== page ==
Nothing could be more impossible than to answer such a question, thoughnothing could be more agreeable than to have it asked. "How the pleasingplague had stolen on him" he could not say; and before he had expressedthe same sentiment with a little variation of words three times over,his sister eagerly interrupted him with, "Ah, my dear Henry, and thisis what took you to London! This was your business! You chose to consultthe Admiral before you made up your mind."

  But this he stoutly denied. He knew his uncle too well to consult him onany matrimonial scheme. The Admiral hated marriage, and thought it neverpardonable in a young man of independent fortune.

  "When Fanny is known to him," continued Henry, "he will doat on her.She is exactly the woman to do away every prejudice of such a man asthe Admiral, for she he would describe, if indeed he has now delicacyof language enough to embody his own ideas. But till it is absolutelysettled--settled beyond all interference, he shall know nothing of thematter. No, Mary, you are quite mistaken. You have not discovered mybusiness yet."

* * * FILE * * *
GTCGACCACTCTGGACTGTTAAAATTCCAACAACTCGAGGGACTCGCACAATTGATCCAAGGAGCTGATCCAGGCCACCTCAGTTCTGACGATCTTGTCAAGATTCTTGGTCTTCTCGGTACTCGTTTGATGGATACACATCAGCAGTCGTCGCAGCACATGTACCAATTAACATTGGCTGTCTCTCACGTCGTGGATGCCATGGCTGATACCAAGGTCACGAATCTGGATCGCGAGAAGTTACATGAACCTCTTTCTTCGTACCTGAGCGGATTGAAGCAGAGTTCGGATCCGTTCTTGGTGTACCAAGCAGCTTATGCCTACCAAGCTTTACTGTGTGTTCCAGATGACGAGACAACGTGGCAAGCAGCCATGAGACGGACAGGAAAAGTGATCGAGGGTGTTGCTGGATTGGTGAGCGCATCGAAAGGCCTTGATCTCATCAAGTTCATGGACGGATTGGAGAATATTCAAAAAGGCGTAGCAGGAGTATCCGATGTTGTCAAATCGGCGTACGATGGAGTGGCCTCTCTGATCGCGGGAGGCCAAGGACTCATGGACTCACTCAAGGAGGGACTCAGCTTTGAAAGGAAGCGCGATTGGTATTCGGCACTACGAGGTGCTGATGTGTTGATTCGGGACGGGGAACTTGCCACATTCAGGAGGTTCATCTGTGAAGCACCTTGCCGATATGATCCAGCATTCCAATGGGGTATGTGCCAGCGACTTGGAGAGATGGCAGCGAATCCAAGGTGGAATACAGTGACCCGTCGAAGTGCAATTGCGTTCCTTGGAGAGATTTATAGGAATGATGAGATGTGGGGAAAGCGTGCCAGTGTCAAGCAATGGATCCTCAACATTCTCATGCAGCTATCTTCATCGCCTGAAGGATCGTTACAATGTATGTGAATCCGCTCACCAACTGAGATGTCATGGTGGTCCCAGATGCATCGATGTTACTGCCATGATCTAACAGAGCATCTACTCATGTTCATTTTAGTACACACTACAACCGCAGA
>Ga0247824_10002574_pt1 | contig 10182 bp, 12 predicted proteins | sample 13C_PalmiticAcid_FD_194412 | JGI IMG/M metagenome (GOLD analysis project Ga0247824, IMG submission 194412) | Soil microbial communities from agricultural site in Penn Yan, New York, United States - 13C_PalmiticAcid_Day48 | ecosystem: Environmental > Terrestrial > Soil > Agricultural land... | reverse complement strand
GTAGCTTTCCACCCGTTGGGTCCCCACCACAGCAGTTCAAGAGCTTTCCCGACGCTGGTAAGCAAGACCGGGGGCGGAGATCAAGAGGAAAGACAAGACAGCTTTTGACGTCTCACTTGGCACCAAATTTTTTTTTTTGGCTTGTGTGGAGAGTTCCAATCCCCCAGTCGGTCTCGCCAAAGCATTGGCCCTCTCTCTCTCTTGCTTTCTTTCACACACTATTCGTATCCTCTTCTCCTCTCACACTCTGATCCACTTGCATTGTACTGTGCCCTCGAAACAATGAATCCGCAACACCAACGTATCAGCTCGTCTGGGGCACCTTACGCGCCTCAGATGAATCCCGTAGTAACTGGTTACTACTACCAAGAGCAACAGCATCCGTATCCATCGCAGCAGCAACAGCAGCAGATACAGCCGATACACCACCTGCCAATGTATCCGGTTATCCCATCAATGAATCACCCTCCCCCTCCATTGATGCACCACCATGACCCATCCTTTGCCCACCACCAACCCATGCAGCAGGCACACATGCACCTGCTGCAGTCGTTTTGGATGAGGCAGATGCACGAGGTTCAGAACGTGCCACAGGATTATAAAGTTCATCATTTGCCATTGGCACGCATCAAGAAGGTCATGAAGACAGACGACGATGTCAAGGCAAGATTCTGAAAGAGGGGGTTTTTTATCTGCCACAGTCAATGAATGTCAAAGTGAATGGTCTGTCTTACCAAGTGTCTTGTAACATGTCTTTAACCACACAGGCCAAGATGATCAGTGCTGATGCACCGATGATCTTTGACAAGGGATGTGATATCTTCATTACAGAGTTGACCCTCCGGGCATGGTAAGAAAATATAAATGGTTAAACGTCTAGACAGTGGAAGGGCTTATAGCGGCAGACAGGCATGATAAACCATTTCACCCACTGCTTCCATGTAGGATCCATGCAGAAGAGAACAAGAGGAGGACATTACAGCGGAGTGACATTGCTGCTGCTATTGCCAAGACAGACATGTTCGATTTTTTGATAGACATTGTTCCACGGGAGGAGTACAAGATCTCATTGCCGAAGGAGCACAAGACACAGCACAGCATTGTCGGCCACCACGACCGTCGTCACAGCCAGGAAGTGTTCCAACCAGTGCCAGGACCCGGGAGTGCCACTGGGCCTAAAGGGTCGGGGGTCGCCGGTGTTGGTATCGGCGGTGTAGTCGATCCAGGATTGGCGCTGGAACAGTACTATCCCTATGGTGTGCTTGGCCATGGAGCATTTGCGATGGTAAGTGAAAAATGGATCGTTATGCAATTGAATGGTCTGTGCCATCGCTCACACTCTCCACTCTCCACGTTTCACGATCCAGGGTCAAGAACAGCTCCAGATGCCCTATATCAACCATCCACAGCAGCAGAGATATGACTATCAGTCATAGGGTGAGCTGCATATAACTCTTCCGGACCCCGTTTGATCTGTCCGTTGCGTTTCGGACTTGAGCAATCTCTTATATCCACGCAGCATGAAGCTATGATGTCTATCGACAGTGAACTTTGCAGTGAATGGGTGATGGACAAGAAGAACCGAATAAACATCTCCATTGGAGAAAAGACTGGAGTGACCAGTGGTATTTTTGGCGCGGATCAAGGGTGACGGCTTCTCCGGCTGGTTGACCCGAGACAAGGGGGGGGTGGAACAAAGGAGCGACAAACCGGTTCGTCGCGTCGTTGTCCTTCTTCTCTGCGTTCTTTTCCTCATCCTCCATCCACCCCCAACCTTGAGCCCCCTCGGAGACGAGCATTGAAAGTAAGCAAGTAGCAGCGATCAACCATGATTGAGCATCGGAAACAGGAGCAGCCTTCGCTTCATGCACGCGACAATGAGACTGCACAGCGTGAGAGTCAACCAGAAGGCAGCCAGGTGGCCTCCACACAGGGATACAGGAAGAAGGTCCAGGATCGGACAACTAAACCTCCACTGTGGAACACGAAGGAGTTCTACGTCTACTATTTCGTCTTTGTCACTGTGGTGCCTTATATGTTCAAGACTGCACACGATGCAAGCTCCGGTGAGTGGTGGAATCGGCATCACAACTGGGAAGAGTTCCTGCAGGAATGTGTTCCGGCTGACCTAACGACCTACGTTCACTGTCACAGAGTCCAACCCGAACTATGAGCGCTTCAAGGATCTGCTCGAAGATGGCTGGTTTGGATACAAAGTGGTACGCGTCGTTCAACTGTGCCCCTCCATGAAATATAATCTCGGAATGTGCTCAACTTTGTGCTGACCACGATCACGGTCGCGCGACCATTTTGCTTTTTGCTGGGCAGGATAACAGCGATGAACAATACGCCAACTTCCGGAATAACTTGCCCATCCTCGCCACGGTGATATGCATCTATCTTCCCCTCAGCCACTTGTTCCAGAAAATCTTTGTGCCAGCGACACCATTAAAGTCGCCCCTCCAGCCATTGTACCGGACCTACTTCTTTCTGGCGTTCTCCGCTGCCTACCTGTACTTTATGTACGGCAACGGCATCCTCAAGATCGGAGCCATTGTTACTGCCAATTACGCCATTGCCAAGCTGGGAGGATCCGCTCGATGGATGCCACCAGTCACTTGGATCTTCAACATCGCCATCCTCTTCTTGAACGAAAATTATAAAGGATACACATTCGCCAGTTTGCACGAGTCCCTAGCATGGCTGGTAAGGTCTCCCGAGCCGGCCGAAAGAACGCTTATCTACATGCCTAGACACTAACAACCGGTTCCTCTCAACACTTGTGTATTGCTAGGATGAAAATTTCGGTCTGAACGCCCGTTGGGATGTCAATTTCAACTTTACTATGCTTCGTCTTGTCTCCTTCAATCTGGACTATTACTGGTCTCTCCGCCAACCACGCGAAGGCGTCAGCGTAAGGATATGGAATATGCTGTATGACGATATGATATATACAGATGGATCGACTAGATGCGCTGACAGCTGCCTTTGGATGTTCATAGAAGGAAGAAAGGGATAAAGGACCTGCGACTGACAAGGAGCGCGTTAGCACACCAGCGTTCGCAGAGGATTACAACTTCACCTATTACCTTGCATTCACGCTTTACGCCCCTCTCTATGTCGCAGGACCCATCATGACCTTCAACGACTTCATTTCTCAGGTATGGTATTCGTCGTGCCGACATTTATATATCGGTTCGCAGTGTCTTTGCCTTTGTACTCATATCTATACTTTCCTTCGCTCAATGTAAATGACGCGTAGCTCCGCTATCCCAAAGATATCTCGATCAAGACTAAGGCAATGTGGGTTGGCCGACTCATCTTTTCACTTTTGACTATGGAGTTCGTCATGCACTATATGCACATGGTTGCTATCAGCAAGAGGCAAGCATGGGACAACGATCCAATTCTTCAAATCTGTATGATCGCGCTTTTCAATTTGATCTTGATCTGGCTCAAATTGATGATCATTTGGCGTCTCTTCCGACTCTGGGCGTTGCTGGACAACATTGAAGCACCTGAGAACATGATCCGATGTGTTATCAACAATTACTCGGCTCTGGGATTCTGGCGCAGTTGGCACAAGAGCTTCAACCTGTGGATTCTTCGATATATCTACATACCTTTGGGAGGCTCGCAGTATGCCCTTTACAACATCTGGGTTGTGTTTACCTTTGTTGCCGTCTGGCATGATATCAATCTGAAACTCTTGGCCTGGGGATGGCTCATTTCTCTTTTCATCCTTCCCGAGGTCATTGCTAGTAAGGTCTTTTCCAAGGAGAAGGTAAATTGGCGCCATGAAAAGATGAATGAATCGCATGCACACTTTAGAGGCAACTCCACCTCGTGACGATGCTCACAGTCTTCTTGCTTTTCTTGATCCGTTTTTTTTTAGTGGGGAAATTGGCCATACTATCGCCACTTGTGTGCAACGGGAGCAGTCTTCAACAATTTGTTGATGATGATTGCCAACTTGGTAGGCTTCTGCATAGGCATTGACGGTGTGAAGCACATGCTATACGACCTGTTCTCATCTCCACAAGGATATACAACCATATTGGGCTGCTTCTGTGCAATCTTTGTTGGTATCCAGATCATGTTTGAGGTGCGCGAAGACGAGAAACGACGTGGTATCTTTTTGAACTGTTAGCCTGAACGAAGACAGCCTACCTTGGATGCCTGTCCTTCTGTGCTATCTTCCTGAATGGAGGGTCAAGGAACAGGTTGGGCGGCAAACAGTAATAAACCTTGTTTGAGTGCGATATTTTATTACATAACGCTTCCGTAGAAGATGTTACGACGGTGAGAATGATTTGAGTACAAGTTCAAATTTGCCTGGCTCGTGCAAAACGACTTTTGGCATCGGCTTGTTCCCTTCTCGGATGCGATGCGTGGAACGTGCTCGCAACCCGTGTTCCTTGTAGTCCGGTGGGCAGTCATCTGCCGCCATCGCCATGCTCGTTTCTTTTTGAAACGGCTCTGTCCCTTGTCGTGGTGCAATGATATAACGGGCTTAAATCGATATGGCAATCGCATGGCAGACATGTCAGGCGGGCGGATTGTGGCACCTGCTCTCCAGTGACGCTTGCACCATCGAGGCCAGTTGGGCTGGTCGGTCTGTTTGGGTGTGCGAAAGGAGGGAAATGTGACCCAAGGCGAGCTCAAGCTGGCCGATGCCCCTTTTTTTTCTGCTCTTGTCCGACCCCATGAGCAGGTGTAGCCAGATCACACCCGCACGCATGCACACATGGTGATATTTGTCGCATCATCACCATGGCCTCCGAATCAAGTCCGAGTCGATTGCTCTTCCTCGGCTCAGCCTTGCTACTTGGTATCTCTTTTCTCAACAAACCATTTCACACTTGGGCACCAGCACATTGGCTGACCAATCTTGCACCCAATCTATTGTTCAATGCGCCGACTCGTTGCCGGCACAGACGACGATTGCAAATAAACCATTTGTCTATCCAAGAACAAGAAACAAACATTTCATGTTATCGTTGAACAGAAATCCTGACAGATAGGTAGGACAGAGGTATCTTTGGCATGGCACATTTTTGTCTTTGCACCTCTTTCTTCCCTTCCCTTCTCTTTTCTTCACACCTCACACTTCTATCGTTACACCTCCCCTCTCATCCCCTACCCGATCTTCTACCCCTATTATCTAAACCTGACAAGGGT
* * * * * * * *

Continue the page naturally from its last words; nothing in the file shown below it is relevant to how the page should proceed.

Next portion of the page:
"Well, well, I am satisfied. I know now to whom it must relate, and amin no hurry for the rest. Fanny Price! wonderful, quite wonderful! ThatMansfield should have done so much for--that _you_ should have foundyour fate in Mansfield! But you are quite right; you could not havechosen better. There is not a better girl in the world, and you do notwant for fortune; and as to her connexions, they are more than good. TheBertrams are undoubtedly some of the first people in this country. Sheis niece to Sir Thomas Bertram; that will be enough for the world. Butgo on, go on. Tell me more. What are your plans? Does she know her ownhappiness?"